requested in the federal action requires determining that the state court’s
decision is wrong or would void the state court’s ruling, then the issues are
inextricably intertwined and the district court has no subject matter
jurisdiction to hear the suit.” FOCUS, 75 F.3d at 840. As to federal actions
following mortgage foreclosures, the case law gives some guidance as to what
issues are actually adjudicated or inextricably intertwined.
In re Madera, 586 F.3d 228, 232 (3d Cir. 2009), for example, considered
a post-foreclosure federal claim for rescission of the mortgage. A finding that no
valid mortgage existed, the Court held, would eliminate the basis for the prior
foreclosure judgment. Such a claim is an easy case for application of Rooker
Feldman. A federal claim that the state foreclosure court entered its judgment
in the absence of personal jurisdiction is likewise barred by Rooker-Feidman.
Because such a plaintiff “can only prevail if a federal court concludes that the
state courts’ default judgments were improperly obtained,” his claim is
inextricably intertwined with the state proceedings. In re Knapper, 407 F.3d
573, 581 (3d Cir. 2005). See also Ayres-Fountain v. E. Say. Bank, 153 F. App’x
91, 92 (3d Cir. 2005) (barring post-foreclosure federal claim for rescission of
mortgage and damages); Moncrief v. Chase Manhattan Mortg. Corp., 275 F.
App’x 149, 153 (3d Cir. 2008) (barring a claim for “redress” of state court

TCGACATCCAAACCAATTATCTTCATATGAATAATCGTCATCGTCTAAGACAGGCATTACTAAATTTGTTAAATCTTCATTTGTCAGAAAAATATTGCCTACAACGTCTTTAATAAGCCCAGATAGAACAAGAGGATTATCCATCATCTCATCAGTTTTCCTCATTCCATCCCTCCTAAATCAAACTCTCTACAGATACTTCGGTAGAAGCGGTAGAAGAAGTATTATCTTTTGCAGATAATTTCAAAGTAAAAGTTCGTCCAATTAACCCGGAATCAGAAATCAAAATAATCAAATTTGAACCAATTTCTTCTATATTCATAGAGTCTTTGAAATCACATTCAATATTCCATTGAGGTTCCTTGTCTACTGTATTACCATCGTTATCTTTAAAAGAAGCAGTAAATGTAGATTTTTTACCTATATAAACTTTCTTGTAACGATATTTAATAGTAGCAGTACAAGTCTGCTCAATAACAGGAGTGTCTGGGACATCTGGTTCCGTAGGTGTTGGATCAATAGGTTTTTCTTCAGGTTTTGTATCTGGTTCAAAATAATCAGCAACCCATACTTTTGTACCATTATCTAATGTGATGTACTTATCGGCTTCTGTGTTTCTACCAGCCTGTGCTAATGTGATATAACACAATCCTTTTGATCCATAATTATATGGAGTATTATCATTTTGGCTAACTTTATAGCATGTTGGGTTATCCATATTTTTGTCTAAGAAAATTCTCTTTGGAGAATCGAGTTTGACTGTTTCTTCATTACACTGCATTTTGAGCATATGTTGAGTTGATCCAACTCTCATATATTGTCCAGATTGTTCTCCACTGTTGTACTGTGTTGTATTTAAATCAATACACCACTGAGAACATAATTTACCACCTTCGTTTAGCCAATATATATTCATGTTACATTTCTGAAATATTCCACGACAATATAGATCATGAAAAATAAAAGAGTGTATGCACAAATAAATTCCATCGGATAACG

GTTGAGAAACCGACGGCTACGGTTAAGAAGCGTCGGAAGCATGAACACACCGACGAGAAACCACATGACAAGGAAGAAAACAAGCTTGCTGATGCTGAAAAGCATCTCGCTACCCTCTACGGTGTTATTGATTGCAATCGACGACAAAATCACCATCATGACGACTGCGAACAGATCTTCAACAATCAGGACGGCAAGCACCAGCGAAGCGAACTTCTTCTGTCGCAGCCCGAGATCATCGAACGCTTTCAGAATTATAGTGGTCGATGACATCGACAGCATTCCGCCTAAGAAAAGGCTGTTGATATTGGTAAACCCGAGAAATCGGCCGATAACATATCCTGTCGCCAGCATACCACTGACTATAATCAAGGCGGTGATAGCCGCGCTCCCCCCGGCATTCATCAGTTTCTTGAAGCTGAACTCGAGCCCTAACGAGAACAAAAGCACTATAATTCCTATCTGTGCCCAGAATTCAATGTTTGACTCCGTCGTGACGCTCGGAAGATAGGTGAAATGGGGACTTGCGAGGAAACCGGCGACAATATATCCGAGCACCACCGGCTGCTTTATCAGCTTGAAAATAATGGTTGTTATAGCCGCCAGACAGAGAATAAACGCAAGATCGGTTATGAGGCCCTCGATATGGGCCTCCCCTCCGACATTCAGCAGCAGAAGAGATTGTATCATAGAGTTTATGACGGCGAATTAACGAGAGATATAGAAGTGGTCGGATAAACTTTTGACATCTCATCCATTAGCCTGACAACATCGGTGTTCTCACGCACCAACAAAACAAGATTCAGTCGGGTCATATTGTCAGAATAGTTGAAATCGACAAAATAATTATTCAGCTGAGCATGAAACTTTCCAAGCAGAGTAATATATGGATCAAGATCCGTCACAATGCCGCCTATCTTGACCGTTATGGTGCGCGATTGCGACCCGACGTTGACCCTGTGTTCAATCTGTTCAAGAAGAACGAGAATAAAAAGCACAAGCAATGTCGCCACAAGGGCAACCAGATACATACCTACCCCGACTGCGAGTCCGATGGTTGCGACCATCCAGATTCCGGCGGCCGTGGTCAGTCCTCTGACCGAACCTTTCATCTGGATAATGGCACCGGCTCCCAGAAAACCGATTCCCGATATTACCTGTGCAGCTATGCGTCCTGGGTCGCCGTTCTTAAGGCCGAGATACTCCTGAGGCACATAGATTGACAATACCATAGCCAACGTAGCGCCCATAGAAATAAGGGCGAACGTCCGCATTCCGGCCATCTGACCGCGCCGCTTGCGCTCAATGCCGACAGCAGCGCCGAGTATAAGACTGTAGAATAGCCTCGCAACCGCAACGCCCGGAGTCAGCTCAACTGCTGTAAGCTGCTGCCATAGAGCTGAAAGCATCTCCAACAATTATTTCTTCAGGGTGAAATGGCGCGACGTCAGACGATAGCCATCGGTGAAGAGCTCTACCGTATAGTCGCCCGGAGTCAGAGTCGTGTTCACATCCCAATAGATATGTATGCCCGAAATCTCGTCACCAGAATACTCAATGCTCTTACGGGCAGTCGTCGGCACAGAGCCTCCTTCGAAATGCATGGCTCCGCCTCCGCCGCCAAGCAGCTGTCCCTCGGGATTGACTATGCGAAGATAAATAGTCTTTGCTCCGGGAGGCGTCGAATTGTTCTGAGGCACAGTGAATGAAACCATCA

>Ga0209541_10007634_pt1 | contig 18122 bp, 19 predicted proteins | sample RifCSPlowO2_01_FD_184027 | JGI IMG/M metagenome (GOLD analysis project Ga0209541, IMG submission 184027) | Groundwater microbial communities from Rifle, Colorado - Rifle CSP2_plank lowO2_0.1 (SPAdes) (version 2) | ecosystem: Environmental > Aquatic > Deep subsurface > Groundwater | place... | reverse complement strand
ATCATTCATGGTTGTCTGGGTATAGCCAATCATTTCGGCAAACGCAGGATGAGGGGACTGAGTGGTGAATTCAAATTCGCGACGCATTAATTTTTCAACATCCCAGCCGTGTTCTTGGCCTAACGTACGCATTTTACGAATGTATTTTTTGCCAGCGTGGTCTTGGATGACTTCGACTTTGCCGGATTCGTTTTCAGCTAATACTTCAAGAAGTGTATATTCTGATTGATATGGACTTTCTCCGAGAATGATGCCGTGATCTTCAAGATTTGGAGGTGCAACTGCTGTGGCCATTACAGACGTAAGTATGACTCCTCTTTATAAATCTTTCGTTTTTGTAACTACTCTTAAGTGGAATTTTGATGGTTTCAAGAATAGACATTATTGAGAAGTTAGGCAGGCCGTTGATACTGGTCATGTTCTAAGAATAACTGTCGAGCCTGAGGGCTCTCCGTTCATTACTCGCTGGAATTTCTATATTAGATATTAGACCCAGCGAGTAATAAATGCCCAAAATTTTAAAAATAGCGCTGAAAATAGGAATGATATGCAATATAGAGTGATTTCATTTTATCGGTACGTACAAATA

judgment in a foreclosure action).
Under these precedents, Count 3 (quiet title) and Count 4 (declaratory
judgment) are clearly barred, as the issues essential to them were actually
adjudicated in the state foreclosure action. To hold—as Siljee asks this Court
to do—that the mortgage was not valid, that Atlantic is not the mortgage
holder, that Atlantic’s position is junior to that of Siljee, or that Siljee owns the
property free and clear of any lien, would in effect declare the foreclosure
judgment to be invalid. It would be tantamount to a declaration “that the state
courts default judgments were improperly obtained.” Knapper, 407 F.3d at
The Count 1 breach of contract claim, if not actually adjudicated in, is
certainly closely intertwined with, the state foreclosure. It asserts that flaws in
the securitization, recordation, or chain of title forced Siljee to expend money
on a “securitization audit.” Its essence, however, is that the mortgage is invalid
or that Atlantic has no standing to assert it. The alleged “breaches” of the
conditions of the mortgage, according to Count 1, are failures of “conditions
precedent to the enforcement of the MORTGAGE.” (ECF no. 1 at 9) Any such
contention is closed off by the final judgment of foreclosure.
Count 2 (RESPA violation) stands on a separate footing. It appears to be
a modest claim for damages based upon failure to respond to a QWR. Such
noncompliance with RESPA does not implicate the validity of the mortgage or
Atlantic’s standing. It is not inconsistent with the existence of a final judgment
of foreclosure. Where the federal plaintiff presents “some independent claim,”
i.e., one that does not implicate the validity of the state court judgment, the
Rooker-Feidman doctrine does not apply. Exxon Mobil, 544 U.S. at 292 (quoted
in Turner v. Crawford Square Apartments Ifj, L.P., 449 F.3d 542, 547-48 (3d
Counts 1, 3, and 4, then, are claims “brought by state-court losers
complaining of injuries caused by state-court judgments rendered before the
district court proceedings commenced and inviting district court review and